Former Treasury Secretary Larry Summers, now a Harvard professor, isn't too impressed with the heavy fines the government has levied on the country's biggest banks.
Citigroup, Bank of America and JPMorgan Chase have been forced to cough up billions of dollars to pay for their misdeeds during the financial crisis.
"The current trend towards large fines as the response to corporate wrongdoing seems to promote a somewhat unattractive combination of individual incentives," Summers writes in the Financial Times
"Managers do not find it personally costly to part with even billions of dollars of their shareholders’ money, especially when fines represent only a small fraction of total market value.
Paying with shareholders’ money as the price of protecting themselves is a very attractive trade-off."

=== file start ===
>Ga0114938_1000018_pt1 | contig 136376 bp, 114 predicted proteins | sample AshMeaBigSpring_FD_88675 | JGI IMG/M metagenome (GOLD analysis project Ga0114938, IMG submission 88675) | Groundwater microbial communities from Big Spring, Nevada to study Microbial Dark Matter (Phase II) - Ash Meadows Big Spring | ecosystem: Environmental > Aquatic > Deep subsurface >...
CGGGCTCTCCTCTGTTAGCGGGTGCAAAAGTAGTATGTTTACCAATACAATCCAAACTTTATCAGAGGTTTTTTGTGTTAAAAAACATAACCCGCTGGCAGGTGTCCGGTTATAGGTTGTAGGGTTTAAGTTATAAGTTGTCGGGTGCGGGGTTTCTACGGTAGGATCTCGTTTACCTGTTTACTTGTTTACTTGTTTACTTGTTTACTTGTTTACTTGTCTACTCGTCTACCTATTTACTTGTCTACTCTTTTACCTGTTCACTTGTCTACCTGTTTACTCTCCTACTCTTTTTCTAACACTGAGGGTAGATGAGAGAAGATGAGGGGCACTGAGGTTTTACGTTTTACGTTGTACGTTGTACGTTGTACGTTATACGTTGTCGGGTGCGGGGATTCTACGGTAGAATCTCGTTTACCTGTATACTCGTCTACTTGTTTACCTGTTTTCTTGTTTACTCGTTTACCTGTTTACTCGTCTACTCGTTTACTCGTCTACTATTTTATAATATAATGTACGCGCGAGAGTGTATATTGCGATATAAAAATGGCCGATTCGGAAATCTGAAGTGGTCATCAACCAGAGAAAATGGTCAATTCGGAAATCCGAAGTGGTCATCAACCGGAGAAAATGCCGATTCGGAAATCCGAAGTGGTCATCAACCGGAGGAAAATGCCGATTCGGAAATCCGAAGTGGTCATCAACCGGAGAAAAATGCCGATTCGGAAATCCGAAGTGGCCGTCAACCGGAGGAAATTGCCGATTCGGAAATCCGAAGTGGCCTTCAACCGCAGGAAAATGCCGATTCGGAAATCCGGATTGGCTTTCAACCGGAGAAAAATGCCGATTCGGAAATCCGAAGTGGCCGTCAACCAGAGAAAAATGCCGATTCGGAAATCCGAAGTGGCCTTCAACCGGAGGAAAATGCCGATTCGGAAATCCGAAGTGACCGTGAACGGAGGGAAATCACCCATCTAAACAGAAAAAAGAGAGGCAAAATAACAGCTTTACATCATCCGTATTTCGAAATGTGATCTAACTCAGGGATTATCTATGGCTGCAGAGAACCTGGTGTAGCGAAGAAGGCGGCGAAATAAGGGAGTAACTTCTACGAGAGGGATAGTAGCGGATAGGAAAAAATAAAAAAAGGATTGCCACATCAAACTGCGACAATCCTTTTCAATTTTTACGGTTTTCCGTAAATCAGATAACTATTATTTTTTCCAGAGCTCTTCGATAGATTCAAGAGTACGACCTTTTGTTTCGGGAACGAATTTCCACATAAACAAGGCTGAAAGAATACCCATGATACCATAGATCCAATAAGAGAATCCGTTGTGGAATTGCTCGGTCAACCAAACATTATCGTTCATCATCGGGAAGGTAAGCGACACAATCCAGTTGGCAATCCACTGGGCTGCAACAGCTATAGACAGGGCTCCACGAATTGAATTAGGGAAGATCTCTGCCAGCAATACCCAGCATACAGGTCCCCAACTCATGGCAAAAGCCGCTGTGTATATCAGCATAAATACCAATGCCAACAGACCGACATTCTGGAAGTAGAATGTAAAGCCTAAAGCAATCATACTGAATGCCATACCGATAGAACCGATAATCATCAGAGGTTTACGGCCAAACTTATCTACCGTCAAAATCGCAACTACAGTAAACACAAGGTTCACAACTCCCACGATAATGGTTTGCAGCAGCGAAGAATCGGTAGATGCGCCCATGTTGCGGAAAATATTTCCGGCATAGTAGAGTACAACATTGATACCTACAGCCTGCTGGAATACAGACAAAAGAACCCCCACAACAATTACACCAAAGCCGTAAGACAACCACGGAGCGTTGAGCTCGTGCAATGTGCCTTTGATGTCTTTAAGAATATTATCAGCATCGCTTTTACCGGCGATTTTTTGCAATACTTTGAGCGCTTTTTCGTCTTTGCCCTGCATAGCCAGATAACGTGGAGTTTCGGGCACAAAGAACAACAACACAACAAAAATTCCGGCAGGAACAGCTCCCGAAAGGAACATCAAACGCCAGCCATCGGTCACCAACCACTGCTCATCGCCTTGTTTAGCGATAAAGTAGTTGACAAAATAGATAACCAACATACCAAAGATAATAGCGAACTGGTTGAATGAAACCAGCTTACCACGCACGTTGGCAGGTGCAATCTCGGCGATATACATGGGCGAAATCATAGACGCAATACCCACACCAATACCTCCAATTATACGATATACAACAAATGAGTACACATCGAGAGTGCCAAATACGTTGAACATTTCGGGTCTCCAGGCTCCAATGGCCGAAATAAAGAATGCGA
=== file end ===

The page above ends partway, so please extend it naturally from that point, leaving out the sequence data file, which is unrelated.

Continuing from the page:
Regulators come out looking light fighters for good, Summers notes. Though he doesn't say so explicitly, it seems fair to conclude that shareholders are getting stiffed.
"In the process, punishment of individuals who do wrong or who fail in their managerial duty to monitor the behavior of their subordinates is short-changed. And deterrence is undermined," Summers writes.
Former Wells Fargo CEO Dick Kovacevich agrees with him.
"Why are we charging the stock holders instead of going after the people who did wrong?" he asked on CNBC
. "Corporations don't engage in criminal behavior. They don't take advantage of innocent people. People do."
So why is the government chasing down banks instead of their executives?
"They are going after corporations because they can," Kovacevich said. "They aren't going after the individual because it takes a long time to do so."
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